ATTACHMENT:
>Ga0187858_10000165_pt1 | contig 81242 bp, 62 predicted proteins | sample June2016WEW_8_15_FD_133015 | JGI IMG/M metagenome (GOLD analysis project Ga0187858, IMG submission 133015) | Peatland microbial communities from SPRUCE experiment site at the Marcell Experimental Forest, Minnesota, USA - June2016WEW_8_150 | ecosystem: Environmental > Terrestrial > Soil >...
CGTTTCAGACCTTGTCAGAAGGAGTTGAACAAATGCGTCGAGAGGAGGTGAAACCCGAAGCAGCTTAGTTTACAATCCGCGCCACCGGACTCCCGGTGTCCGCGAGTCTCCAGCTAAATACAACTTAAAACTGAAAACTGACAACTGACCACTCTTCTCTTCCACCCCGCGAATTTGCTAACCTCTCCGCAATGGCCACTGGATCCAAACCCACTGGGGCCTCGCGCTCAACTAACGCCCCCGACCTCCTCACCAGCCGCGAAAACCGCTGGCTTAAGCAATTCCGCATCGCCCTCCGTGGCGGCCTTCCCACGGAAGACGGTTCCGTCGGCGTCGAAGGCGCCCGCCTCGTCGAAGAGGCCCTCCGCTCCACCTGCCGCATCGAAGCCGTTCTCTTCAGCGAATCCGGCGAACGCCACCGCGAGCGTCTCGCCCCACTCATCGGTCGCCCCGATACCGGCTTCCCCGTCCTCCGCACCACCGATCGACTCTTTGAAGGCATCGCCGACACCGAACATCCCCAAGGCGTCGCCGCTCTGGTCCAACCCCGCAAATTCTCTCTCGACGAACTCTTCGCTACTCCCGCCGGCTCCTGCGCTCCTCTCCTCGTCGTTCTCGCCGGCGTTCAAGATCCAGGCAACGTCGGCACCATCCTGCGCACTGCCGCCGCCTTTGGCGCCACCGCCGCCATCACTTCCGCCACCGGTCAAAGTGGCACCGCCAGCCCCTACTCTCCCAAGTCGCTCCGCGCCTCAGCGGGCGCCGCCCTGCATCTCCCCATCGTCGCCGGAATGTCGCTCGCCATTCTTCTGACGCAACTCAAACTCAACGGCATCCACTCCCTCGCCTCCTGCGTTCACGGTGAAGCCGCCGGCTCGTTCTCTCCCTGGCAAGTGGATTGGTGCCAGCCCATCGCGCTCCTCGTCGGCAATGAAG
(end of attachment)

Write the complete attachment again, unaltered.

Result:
>Ga0187858_10000165_pt1 | contig 81242 bp, 62 predicted proteins | sample June2016WEW_8_15_FD_133015 | JGI IMG/M metagenome (GOLD analysis project Ga0187858, IMG submission 133015) | Peatland microbial communities from SPRUCE experiment site at the Marcell Experimental Forest, Minnesota, USA - June2016WEW_8_150 | ecosystem: Environmental > Terrestrial > Soil >...
CGTTTCAGACCTTGTCAGAAGGAGTTGAACAAATGCGTCGAGAGGAGGTGAAACCCGAAGCAGCTTAGTTTACAATCCGCGCCACCGGACTCCCGGTGTCCGCGAGTCTCCAGCTAAATACAACTTAAAACTGAAAACTGACAACTGACCACTCTTCTCTTCCACCCCGCGAATTTGCTAACCTCTCCGCAATGGCCACTGGATCCAAACCCACTGGGGCCTCGCGCTCAACTAACGCCCCCGACCTCCTCACCAGCCGCGAAAACCGCTGGCTTAAGCAATTCCGCATCGCCCTCCGTGGCGGCCTTCCCACGGAAGACGGTTCCGTCGGCGTCGAAGGCGCCCGCCTCGTCGAAGAGGCCCTCCGCTCCACCTGCCGCATCGAAGCCGTTCTCTTCAGCGAATCCGGCGAACGCCACCGCGAGCGTCTCGCCCCACTCATCGGTCGCCCCGATACCGGCTTCCCCGTCCTCCGCACCACCGATCGACTCTTTGAAGGCATCGCCGACACCGAACATCCCCAAGGCGTCGCCGCTCTGGTCCAACCCCGCAAATTCTCTCTCGACGAACTCTTCGCTACTCCCGCCGGCTCCTGCGCTCCTCTCCTCGTCGTTCTCGCCGGCGTTCAAGATCCAGGCAACGTCGGCACCATCCTGCGCACTGCCGCCGCCTTTGGCGCCACCGCCGCCATCACTTCCGCCACCGGTCAAAGTGGCACCGCCAGCCCCTACTCTCCCAAGTCGCTCCGCGCCTCAGCGGGCGCCGCCCTGCATCTCCCCATCGTCGCCGGAATGTCGCTCGCCATTCTTCTGACGCAACTCAAACTCAACGGCATCCACTCCCTCGCCTCCTGCGTTCACGGTGAAGCCGCCGGCTCGTTCTCTCCCTGGCAAGTGGATTGGTGCCAGCCCATCGCGCTCCTCGTCGGCAATGAAG